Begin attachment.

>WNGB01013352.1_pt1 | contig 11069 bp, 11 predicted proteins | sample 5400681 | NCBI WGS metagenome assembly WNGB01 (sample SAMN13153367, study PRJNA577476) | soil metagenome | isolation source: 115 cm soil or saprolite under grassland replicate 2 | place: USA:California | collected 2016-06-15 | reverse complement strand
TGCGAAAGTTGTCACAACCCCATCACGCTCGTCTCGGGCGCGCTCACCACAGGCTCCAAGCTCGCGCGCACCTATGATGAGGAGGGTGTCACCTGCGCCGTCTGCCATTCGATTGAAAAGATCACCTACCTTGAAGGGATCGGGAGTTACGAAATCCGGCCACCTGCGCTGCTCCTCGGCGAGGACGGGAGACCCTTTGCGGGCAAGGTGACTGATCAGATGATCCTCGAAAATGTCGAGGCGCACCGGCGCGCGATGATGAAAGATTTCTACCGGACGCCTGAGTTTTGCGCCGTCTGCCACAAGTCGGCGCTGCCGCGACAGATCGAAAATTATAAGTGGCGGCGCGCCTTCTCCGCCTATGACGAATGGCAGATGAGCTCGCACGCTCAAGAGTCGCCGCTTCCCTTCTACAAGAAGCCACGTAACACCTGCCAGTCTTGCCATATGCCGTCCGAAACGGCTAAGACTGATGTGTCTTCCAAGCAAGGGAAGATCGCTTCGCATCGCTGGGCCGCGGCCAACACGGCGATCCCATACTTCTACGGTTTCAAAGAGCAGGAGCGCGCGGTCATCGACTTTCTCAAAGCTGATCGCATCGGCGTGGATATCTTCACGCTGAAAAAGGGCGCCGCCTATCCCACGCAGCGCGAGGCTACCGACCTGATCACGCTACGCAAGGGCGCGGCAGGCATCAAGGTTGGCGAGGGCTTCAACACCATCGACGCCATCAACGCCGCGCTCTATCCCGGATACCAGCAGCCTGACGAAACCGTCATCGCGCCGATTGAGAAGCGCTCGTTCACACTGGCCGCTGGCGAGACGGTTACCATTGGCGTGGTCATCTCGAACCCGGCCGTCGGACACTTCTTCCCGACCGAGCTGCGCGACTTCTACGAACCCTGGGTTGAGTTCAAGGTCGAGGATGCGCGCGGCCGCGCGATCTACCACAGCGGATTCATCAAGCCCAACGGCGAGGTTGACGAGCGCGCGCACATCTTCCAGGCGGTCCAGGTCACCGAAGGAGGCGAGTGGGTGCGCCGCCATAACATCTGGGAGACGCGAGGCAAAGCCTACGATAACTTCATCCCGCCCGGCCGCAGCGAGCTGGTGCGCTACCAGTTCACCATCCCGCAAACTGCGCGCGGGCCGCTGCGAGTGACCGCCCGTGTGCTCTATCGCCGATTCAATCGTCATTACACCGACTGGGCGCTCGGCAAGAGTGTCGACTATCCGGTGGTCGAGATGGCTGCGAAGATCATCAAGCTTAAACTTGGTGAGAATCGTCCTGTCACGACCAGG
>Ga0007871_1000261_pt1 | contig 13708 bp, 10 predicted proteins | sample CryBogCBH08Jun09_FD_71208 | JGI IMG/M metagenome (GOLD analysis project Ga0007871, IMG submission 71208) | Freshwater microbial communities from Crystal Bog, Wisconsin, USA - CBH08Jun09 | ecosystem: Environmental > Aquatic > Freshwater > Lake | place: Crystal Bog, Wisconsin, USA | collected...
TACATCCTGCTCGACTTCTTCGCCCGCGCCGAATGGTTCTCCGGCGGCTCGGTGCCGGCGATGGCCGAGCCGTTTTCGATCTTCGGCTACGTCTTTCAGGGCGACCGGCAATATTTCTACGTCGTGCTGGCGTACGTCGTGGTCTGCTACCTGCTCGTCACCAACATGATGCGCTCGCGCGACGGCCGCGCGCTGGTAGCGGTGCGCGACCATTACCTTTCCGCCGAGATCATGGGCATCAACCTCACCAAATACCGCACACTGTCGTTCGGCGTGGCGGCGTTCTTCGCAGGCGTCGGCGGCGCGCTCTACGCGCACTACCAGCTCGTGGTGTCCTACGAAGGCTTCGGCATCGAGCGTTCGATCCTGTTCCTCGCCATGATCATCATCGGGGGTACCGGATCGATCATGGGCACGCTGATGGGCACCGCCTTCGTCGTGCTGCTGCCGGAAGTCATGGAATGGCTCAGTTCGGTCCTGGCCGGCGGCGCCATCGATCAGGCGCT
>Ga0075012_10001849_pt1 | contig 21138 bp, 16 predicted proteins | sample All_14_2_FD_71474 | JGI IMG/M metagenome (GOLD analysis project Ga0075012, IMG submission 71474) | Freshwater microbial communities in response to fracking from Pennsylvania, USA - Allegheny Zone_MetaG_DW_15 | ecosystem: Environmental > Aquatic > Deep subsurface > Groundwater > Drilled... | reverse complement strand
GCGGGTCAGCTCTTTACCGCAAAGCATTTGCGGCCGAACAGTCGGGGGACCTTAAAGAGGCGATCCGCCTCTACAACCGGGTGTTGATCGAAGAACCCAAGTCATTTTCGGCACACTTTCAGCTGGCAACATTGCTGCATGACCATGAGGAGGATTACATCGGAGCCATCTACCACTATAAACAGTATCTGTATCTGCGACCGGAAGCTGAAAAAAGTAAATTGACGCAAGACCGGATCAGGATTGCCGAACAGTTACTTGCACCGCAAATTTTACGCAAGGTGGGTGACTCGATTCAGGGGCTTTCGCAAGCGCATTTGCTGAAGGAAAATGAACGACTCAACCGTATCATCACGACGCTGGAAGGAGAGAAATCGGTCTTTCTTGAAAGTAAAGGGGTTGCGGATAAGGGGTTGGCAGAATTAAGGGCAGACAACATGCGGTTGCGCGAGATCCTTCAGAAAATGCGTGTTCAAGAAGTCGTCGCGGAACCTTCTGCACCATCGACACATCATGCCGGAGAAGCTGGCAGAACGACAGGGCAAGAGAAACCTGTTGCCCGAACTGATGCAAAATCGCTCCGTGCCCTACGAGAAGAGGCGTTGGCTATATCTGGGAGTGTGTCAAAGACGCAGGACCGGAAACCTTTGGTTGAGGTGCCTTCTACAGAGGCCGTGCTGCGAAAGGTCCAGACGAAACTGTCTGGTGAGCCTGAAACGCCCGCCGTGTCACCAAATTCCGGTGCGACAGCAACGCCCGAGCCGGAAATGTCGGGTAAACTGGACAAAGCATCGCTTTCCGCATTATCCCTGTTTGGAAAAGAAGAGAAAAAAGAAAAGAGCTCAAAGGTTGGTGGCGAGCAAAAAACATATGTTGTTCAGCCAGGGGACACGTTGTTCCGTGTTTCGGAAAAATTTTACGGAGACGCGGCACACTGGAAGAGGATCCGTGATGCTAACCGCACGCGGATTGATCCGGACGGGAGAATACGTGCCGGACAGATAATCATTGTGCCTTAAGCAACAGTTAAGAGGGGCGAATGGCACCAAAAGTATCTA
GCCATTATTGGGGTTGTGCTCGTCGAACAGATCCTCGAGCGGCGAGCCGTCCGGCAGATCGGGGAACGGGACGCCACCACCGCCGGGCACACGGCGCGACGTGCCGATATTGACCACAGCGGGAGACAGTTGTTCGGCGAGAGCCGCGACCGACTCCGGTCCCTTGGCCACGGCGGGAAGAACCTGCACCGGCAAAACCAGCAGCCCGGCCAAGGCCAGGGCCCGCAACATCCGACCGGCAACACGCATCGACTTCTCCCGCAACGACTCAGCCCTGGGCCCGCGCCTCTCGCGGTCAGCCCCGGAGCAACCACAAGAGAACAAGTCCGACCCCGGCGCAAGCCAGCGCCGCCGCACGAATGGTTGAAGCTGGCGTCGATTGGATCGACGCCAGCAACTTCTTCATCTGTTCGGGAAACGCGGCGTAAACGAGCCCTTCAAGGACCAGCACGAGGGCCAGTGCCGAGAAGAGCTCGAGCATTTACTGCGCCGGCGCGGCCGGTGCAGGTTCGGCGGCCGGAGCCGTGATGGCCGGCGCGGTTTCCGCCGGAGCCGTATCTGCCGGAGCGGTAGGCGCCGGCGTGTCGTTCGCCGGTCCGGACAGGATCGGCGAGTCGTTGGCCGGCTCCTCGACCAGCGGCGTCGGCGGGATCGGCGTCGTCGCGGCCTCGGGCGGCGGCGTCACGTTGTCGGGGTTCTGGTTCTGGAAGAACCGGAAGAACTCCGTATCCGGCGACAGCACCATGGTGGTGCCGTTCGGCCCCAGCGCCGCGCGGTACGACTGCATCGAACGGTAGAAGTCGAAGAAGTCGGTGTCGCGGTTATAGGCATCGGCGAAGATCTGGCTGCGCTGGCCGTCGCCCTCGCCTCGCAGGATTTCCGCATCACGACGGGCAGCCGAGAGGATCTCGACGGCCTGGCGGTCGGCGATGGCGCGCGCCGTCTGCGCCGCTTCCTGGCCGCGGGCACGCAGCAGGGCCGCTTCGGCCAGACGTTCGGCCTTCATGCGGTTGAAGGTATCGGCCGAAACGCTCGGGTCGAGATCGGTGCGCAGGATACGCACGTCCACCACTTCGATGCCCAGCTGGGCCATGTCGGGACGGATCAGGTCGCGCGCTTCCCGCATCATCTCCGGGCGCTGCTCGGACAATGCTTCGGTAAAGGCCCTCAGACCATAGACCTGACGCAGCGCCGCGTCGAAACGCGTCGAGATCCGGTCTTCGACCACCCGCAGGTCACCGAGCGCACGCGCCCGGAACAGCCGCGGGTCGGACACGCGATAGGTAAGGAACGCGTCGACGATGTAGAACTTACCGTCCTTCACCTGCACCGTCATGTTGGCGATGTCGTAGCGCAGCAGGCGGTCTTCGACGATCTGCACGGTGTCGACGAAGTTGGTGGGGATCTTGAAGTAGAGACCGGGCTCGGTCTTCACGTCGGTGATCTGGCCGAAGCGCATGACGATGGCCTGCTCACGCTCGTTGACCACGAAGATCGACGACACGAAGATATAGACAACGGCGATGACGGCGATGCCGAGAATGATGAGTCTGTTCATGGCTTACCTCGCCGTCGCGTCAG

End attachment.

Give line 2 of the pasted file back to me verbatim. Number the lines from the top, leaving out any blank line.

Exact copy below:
TGCGAAAGTTGTCACAACCCCATCACGCTCGTCTCGGGCGCGCTCACCACAGGCTCCAAGCTCGCGCGCACCTATGATGAGGAGGGTGTCACCTGCGCCGTCTGCCATTCGATTGAAAAGATCACCTACCTTGAAGGGATCGGGAGTTACGAAATCCGGCCACCTGCGCTGCTCCTCGGCGAGGACGGGAGACCCTTTGCGGGCAAGGTGACTGATCAGATGATCCTCGAAAATGTCGAGGCGCACCGGCGCGCGATGATGAAAGATTTCTACCGGACGCCTGAGTTTTGCGCCGTCTGCCACAAGTCGGCGCTGCCGCGACAGATCGAAAATTATAAGTGGCGGCGCGCCTTCTCCGCCTATGACGAATGGCAGATGAGCTCGCACGCTCAAGAGTCGCCGCTTCCCTTCTACAAGAAGCCACGTAACACCTGCCAGTCTTGCCATATGCCGTCCGAAACGGCTAAGACTGATGTGTCTTCCAAGCAAGGGAAGATCGCTTCGCATCGCTGGGCCGCGGCCAACACGGCGATCCCATACTTCTACGGTTTCAAAGAGCAGGAGCGCGCGGTCATCGACTTTCTCAAAGCTGATCGCATCGGCGTGGATATCTTCACGCTGAAAAAGGGCGCCGCCTATCCCACGCAGCGCGAGGCTACCGACCTGATCACGCTACGCAAGGGCGCGGCAGGCATCAAGGTTGGCGAGGGCTTCAACACCATCGACGCCATCAACGCCGCGCTCTATCCCGGATACCAGCAGCCTGACGAAACCGTCATCGCGCCGATTGAGAAGCGCTCGTTCACACTGGCCGCTGGCGAGACGGTTACCATTGGCGTGGTCATCTCGAACCCGGCCGTCGGACACTTCTTCCCGACCGAGCTGCGCGACTTCTACGAACCCTGGGTTGAGTTCAAGGTCGAGGATGCGCGCGGCCGCGCGATCTACCACAGCGGATTCATCAAGCCCAACGGCGAGGTTGACGAGCGCGCGCACATCTTCCAGGCGGTCCAGGTCACCGAAGGAGGCGAGTGGGTGCGCCGCCATAACATCTGGGAGACGCGAGGCAAAGCCTACGATAACTTCATCCCGCCCGGCCGCAGCGAGCTGGTGCGCTACCAGTTCACCATCCCGCAAACTGCGCGCGGGCCGCTGCGAGTGACCGCCCGTGTGCTCTATCGCCGATTCAATCGTCATTACACCGACTGGGCGCTCGGCAAGAGTGTCGACTATCCGGTGGTCGAGATGGCTGCGAAGATCATCAAGCTTAAACTTGGTGAGAATCGTCCTGTCACGACCAGG